Sophie Masson is the award-wining and internationally published author of over 60 books, most of which are for young adults. She is also the chair of the New England Writers’ Centre and a former Chair of the Australian Society of Authors. She is an experienced presenter who has given creative writing workshops all over Australia. Her latest YA novel is Hunter’s Moon and her earlier YA novel, The Crystal Heart, was named as a Notable Book for Older Readers in the 2015 CBCA Awards.
How did you first start writing in the Young Adult genre?
I first started writing in the YA genre after my first novel – which was actually an adult novel called The House in the Rainforest – was published by UQP back in 1990. That novel is narrated by a young woman called Kate, who as an adult journalist is investigating present-day problems going back to the past, and so the story goes back to her at age 16. After the book was accepted by the adult fiction publisher at UQP, I got a very nice letter (no emails in those days!) from Barbara Ker Wilson who had set up the new YA fiction list at UQP. She said that she thought I had captured a very good authentic voice in the 16-year-old Kate’s scenes, and had I ever thought of writing actual YA fiction, because she’d love to see anything I might write in that line! Well, an invitation like that was hardly to be passed up, and I had an idea in the back of my mind… I sent the resulting manuscript of what became my first YA novel, Sooner or Later, to Barbara just a few months later – and the rest, as they say, is history! I’ve written many YA novels since then, from contemporary realism to historical to fantasy, and more!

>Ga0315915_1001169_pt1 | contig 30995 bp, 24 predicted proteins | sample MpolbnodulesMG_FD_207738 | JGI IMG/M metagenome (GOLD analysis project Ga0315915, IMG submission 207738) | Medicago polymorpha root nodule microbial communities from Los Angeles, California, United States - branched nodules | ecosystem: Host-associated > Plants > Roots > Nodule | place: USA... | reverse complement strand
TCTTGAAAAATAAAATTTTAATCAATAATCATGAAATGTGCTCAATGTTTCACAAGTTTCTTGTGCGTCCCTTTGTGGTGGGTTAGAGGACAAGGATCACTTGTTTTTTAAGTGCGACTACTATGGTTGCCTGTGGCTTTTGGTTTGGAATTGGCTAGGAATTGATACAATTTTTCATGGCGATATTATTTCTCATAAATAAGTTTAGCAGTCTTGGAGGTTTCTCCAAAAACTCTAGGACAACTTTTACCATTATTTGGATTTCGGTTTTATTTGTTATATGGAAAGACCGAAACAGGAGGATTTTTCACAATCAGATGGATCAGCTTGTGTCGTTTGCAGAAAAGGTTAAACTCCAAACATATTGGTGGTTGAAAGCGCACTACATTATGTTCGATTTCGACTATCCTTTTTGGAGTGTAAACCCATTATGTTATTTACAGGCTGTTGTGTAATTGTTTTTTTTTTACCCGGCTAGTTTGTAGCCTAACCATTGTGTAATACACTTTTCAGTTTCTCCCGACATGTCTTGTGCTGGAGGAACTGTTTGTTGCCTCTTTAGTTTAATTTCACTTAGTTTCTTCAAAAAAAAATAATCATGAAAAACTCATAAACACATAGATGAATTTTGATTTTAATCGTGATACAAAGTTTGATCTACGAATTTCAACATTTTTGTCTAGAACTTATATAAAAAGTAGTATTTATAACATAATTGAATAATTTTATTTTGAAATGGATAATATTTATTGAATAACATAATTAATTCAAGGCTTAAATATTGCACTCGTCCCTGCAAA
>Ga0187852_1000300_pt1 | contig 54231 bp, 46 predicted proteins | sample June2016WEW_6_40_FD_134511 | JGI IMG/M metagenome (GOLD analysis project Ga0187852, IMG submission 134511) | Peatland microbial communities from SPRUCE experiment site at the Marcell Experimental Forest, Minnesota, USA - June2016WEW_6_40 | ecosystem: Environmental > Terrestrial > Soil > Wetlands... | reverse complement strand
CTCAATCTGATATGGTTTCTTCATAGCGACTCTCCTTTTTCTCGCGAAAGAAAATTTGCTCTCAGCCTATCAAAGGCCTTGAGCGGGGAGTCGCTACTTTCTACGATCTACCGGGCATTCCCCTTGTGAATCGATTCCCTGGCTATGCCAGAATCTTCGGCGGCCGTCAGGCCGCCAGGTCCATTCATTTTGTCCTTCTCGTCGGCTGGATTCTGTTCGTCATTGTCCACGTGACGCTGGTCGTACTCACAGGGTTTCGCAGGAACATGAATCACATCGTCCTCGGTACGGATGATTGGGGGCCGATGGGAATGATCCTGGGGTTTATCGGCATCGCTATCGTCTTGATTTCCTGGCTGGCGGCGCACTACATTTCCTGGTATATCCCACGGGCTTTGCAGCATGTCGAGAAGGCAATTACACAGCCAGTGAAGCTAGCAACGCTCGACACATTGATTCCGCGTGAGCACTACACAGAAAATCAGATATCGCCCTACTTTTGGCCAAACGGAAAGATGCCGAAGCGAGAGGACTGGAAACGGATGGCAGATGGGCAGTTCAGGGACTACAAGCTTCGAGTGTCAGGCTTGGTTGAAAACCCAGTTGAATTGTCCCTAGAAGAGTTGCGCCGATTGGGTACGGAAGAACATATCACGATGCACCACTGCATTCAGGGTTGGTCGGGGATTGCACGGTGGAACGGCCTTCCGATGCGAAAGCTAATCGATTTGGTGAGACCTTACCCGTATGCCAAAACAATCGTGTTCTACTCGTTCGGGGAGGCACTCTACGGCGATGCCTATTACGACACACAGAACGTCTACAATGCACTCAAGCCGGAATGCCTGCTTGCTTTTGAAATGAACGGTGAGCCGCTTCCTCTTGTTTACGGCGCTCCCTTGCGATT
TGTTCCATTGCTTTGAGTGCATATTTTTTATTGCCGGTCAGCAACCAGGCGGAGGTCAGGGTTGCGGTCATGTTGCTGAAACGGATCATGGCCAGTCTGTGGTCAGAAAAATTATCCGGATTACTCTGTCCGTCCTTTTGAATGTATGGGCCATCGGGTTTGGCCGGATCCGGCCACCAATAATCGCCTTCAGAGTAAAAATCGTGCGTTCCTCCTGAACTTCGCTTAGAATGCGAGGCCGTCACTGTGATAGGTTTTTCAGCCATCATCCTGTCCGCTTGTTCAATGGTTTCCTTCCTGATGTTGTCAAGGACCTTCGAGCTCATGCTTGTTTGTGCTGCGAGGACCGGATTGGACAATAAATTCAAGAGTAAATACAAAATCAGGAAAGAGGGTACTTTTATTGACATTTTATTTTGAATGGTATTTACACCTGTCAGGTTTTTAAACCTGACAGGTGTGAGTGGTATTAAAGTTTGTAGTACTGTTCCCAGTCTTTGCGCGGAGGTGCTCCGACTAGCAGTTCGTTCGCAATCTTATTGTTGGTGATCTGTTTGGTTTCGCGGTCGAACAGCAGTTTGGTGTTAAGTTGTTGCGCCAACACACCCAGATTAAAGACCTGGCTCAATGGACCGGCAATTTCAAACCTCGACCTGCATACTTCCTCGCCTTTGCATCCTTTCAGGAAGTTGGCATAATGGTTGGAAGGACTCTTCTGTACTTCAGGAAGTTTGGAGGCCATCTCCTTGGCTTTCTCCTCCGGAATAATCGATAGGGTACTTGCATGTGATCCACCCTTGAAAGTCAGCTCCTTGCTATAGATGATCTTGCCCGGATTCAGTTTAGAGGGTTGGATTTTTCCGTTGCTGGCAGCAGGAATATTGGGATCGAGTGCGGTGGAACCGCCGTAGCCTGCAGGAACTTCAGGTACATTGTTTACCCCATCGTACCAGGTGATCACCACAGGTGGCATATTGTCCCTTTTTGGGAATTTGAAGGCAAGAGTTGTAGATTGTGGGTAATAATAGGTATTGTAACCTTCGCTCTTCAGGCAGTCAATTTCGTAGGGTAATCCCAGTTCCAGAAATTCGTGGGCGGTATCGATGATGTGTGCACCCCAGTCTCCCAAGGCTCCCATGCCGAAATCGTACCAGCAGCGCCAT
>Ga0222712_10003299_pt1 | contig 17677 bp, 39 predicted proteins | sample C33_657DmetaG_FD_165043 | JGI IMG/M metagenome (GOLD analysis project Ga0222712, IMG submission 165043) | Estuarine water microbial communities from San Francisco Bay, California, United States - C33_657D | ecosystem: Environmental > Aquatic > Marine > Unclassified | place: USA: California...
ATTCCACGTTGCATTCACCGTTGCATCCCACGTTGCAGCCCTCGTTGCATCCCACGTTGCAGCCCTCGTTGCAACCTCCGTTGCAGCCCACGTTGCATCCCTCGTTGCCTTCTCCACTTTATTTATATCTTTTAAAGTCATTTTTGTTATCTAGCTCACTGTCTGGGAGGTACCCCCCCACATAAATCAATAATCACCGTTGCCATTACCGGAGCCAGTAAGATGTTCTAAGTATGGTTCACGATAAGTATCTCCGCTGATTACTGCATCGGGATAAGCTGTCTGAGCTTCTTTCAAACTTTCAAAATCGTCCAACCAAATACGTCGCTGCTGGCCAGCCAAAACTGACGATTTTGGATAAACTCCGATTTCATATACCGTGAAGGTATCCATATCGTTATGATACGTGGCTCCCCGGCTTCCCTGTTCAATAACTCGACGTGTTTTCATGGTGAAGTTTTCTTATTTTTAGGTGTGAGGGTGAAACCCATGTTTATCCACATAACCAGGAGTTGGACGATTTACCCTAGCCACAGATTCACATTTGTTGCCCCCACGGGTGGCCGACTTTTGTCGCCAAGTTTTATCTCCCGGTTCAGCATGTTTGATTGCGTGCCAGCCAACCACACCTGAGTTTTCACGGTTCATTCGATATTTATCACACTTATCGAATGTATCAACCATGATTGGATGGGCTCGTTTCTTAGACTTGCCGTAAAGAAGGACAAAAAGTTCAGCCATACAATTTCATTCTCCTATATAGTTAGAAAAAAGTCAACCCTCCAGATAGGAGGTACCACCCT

What are Australian publishers currently looking for in YA manuscripts?
Currently, Australian publishers are looking for several kinds of YA fiction: contemporary realism with a ‘high concept’ – meaning an unusual idea or a strong issue – often combined; speculative fiction (but not really dystopia or vampire/zombie/ paranormal, which have run their course); good thrillers with teenage protagonists. In fact those are just some of the possibilities and it’s in no way prescriptive: what publishers are seeking is what they’ve always looked for: memorable stories with a strong emotional centre, good writing – and a capacity for surprise. All those things work well with YA readers, who love their best-loved books intensely.
What’s your number one tip for those writing YA?
My number one tip for writing YA is to never underestimate your reader: this readership reads intensely, but is also pretty discriminating.
Learn more from Sophie Masson’s vast experience in her upcoming workshop Teen Buzz: Writing Great Young Adult Fiction, on Saturday 9 April, 10am-4pm at the NSW Writers’ Centre.